“Conceptually, these pieces represent the notion of colourful, traditional craft acting as the very pillar that shapes the space and buttresses it to be a functional vessel. Together, these elements form a symbiotic balance between aesthetics and functionality.”
– Faissal El-Malak
The Palestinian design scene can be viewed through its focus on traditional craftsmanship, the exchange of knowledges, and the interweaving of identity and place. It is a scene that can be found both in the state of Palestine itself as well as abroad in its many diasporic communities, each space hosting designers, artists, and makers who contribute to its diverse artistic character. Due to the territory’s ongoing political uncertainty, these geographical and cultural divides have encouraged designers to investigate their own sense of identity, place, and what it means to be a “Palestinian designer” – or, as discussed by curator Dima Srouji, perhaps simply “a designer” in the world, as these place-specific labels become less important. In any case, designers in the diaspora are able to support and continue the use of traditional Palestinian craftsmanship – for example, glassblowing, ceramics, and embroidery, among many others – as well as incorporate alternative materials, lived experiences, and approaches in their design practices.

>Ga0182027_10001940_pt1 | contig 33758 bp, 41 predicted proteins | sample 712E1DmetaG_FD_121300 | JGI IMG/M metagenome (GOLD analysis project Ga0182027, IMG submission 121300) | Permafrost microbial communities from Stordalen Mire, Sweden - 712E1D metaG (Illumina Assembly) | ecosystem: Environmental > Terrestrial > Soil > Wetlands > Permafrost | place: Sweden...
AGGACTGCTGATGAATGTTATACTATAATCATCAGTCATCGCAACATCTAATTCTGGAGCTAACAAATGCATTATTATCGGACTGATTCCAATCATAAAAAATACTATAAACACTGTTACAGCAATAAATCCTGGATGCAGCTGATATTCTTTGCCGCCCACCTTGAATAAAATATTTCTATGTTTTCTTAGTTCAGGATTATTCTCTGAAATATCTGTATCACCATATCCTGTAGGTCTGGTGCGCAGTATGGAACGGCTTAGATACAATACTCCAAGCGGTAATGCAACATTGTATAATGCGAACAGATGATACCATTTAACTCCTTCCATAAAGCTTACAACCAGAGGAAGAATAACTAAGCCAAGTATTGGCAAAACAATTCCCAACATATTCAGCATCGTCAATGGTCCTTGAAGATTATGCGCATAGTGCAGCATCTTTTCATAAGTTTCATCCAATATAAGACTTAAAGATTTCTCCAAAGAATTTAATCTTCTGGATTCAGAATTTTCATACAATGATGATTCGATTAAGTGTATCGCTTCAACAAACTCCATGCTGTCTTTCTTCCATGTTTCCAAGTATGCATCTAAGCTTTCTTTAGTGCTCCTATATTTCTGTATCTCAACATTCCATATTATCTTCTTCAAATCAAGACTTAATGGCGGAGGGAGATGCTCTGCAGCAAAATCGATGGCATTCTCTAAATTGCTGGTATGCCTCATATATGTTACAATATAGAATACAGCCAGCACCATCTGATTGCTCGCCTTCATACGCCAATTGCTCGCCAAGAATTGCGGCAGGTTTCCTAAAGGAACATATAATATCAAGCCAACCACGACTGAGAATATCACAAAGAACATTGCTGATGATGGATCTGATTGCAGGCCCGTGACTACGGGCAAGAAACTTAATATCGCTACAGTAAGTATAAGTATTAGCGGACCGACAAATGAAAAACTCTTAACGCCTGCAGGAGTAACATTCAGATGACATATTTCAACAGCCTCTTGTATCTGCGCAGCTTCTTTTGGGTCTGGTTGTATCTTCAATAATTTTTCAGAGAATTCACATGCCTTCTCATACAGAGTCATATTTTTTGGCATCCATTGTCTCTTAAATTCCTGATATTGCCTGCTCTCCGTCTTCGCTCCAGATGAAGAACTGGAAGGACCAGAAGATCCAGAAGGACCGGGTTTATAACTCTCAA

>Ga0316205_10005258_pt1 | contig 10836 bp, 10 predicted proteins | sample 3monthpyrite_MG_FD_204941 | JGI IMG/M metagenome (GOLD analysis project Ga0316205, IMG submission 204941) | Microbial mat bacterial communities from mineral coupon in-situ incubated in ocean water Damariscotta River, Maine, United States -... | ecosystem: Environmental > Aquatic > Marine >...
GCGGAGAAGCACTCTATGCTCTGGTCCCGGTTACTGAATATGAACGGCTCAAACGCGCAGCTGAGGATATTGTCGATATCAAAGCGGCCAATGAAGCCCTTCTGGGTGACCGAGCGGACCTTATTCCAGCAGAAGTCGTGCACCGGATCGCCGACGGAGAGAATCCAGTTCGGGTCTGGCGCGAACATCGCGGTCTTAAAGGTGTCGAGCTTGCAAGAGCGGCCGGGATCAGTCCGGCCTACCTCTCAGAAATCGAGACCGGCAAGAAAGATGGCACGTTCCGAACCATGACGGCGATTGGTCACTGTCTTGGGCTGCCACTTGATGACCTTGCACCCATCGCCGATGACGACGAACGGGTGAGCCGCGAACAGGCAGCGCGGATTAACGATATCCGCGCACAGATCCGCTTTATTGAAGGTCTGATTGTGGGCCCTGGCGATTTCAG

Through his multi-disciplinary practice, Dubai-based designer Faissal El-Malak brings attention to traditional techniques, forms, and motifs commonly used in textile to ceramic. Growing up between Montreal, Canada and Doha, Qatar, the Palestinian designer has cultivated a diverse, multicultural view of art and design, a notion which has influenced his own artistic practice. After studying fashion design at Atelier Chardon Savard in Paris, he launched his eponymous label in 2011. His attention to craftsmanship, interest in continuing traditional artisanal practices, and desire to tell a story through his designs is reflected in his garments as well as his latest design project.
Most recently, El-Malak has shifted his interests to ceramic design, developing a collection with Palestinian artisans inspired by traditional Palestinian embroidery, both visually and technically. These unique pieces bring attention to the hand of the maker, bringing clay together in a way which emphasises the delicate yet tactile nature of both embroidery and ceramic. Symbolic motifs become visually-captivating sutures, drawing attention to the overall form of each piece. Through both of his practices, El-Malak has been able to support and explore age-old approaches to craft, incorporating and re-imagining them for contemporary audiences.